After six weeks at No. 1 at the U.S. box office, James Cameron's Avatar continues to rake in the money. In fact, last weekend Cameron broke his own record, held by Titanic (1997), for highest grossing film ever made.
While only four other movies have ever passed the $1 billion marker - Titanic, Lord of the Rings: The Return of the King, Pirates of the Caribbean: Dead Man's Chest, and The Dark Knight - it took less than 3 weeks for Avatar to reach this goal, and it's certainly not without reason.
Cameron creates an awe-inspiring world and people that we are introduced to through the eyes of Jake Sully (Sam Worthington). As Sully explores the world of Pandora inside his avatar's body, we too are seeing everything for the first time. Like a child he playfully touches and stares at everything he passes, mesmerized by how they light up and react in unfamiliar ways, satisfying the audience's desire to do so as well.
The extraordinary visuals immerse movie-goers in the amazing world surrounding them (especially in 3-D), giving the feeling that they too are experiencing this fantasy alongside the film's relatable characters.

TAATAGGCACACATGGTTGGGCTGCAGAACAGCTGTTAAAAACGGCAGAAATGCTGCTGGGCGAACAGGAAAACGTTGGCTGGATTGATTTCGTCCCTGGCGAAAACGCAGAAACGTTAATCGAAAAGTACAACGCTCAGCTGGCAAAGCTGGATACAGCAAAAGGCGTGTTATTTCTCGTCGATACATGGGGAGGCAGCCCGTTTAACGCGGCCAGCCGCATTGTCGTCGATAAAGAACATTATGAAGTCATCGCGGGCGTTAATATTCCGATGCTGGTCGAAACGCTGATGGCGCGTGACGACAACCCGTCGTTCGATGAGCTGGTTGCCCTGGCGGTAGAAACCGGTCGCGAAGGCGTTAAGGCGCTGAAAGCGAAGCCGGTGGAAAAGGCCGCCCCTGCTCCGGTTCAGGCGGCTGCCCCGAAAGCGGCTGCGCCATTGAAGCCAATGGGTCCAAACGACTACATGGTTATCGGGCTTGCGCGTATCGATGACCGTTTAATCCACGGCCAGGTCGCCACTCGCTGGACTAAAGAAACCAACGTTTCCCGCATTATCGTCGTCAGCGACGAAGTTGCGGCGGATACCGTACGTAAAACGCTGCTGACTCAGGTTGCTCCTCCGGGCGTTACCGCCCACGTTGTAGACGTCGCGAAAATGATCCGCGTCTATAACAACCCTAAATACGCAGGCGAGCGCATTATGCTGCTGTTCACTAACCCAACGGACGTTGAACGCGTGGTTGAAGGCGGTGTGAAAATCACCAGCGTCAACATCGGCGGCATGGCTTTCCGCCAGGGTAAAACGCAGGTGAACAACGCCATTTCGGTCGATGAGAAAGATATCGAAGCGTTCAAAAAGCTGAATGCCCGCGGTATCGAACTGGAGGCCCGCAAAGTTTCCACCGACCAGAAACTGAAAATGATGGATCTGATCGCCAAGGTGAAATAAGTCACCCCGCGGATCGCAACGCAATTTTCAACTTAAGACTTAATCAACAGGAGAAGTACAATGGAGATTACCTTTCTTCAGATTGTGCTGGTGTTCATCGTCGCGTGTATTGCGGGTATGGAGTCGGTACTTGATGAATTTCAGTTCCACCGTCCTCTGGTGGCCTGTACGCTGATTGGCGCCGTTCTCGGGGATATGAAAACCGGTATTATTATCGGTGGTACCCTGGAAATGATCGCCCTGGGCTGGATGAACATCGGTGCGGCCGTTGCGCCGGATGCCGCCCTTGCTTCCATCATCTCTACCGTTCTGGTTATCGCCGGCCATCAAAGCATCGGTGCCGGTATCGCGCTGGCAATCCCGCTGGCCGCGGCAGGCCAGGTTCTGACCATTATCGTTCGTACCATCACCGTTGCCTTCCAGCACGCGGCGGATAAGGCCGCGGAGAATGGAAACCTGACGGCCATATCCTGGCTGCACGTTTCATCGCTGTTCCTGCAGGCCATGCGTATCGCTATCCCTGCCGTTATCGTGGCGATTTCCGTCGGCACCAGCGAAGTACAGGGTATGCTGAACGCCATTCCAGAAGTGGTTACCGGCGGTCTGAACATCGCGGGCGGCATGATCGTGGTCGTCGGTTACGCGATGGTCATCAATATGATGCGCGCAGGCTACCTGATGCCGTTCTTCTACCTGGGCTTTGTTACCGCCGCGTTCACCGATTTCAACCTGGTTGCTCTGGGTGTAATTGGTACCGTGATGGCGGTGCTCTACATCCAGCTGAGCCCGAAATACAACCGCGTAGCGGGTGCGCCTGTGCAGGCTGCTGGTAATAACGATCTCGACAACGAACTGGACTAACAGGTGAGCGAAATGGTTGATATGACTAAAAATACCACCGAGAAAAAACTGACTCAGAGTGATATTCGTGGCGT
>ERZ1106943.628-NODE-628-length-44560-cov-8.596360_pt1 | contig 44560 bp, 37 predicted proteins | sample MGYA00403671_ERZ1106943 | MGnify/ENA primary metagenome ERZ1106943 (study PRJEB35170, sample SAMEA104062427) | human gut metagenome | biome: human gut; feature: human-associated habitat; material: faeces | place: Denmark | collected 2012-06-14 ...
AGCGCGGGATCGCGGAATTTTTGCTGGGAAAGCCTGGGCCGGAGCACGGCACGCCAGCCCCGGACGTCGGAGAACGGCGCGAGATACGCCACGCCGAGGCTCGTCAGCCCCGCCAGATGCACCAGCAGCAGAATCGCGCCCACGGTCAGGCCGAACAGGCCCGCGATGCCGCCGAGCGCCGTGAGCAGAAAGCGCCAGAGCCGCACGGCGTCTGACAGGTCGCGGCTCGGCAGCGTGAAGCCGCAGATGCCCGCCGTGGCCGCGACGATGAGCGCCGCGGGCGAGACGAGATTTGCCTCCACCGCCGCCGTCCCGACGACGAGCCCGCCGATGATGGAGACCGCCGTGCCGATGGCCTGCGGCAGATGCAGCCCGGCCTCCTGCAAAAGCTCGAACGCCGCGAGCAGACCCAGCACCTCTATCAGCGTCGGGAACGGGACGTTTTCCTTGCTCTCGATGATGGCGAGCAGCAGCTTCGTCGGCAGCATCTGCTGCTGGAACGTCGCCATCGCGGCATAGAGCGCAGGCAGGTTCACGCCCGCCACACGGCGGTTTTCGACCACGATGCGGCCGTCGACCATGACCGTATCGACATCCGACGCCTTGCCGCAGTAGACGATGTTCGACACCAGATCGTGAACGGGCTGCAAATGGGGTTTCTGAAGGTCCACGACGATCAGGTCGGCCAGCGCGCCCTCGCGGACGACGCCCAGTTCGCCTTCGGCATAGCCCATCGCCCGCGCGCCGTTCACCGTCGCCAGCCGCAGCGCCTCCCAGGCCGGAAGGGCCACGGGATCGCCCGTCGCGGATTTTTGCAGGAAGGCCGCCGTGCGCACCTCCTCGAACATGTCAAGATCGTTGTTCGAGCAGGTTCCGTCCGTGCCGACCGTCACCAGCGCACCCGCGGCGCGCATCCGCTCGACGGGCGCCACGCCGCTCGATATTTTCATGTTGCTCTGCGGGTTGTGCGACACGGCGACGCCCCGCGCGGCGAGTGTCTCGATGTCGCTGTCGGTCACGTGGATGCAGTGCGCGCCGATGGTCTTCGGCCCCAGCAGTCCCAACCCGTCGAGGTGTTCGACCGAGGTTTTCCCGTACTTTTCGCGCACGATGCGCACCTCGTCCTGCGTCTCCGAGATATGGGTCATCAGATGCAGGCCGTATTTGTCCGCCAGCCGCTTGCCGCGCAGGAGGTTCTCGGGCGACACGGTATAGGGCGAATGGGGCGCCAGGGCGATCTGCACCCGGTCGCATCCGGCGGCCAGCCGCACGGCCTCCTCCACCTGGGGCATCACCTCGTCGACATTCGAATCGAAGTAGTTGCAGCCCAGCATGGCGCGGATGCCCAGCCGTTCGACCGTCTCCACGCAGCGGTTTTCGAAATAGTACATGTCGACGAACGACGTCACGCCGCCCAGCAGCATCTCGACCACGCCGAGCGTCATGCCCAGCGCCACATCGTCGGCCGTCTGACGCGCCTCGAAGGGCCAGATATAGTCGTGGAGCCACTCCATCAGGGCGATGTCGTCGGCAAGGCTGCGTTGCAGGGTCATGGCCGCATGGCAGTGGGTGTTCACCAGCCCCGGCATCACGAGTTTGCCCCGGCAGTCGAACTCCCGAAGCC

Though the visuals proved to be incredible, they only add to a well-developed storyline. This futuristic sci-fi epic offers everything an audience would want. Melding two worlds together, it mixes a familiar reality with a foreign land of imaginative sights, sounds and a different way of life. This place and its inhabitants - the Na'vi people - intrigue us immediately, leaving us with the desire to learn anything and everything about them and the environment with which they interact.
While it is action-packed with battle and excitement, the film also has room for beauty and romance. The romance between Sully and native Neytiri (Zoe Saldana) is sparked when they eventually "see" each other's inner beauty, even though they are strangers to separate worlds and traditions.
Conflict emerges when the beliefs of the different worlds collide and the human race tries to destroy the home of the Na'vi people for nothing other than resources and money. The home of the Na'vi people is not just a place, but has meaning and history behind it. With their home, the Na'vi share true love for the world in which they live.
The Na'vi tribe and traditions alone are enough to capture the audience's attention, but the battle to protect all they've cherished and built for years is what makes the film truly captivating.